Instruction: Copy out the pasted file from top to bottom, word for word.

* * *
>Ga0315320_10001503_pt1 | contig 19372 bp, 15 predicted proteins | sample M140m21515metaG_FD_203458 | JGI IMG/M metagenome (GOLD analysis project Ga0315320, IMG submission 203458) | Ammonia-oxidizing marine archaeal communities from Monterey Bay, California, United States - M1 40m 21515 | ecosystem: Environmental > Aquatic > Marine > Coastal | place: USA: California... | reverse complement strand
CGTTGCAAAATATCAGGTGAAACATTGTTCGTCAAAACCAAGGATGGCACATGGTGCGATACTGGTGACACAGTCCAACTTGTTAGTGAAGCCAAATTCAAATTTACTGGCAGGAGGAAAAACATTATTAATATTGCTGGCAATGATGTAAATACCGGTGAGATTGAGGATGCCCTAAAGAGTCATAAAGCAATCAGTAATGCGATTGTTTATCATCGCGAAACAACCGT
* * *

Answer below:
>Ga0315320_10001503_pt1 | contig 19372 bp, 15 predicted proteins | sample M140m21515metaG_FD_203458 | JGI IMG/M metagenome (GOLD analysis project Ga0315320, IMG submission 203458) | Ammonia-oxidizing marine archaeal communities from Monterey Bay, California, United States - M1 40m 21515 | ecosystem: Environmental > Aquatic > Marine > Coastal | place: USA: California... | reverse complement strand
CGTTGCAAAATATCAGGTGAAACATTGTTCGTCAAAACCAAGGATGGCACATGGTGCGATACTGGTGACACAGTCCAACTTGTTAGTGAAGCCAAATTCAAATTTACTGGCAGGAGGAAAAACATTATTAATATTGCTGGCAATGATGTAAATACCGGTGAGATTGAGGATGCCCTAAAGAGTCATAAAGCAATCAGTAATGCGATTGTTTATCATCGCGAAACAACCGT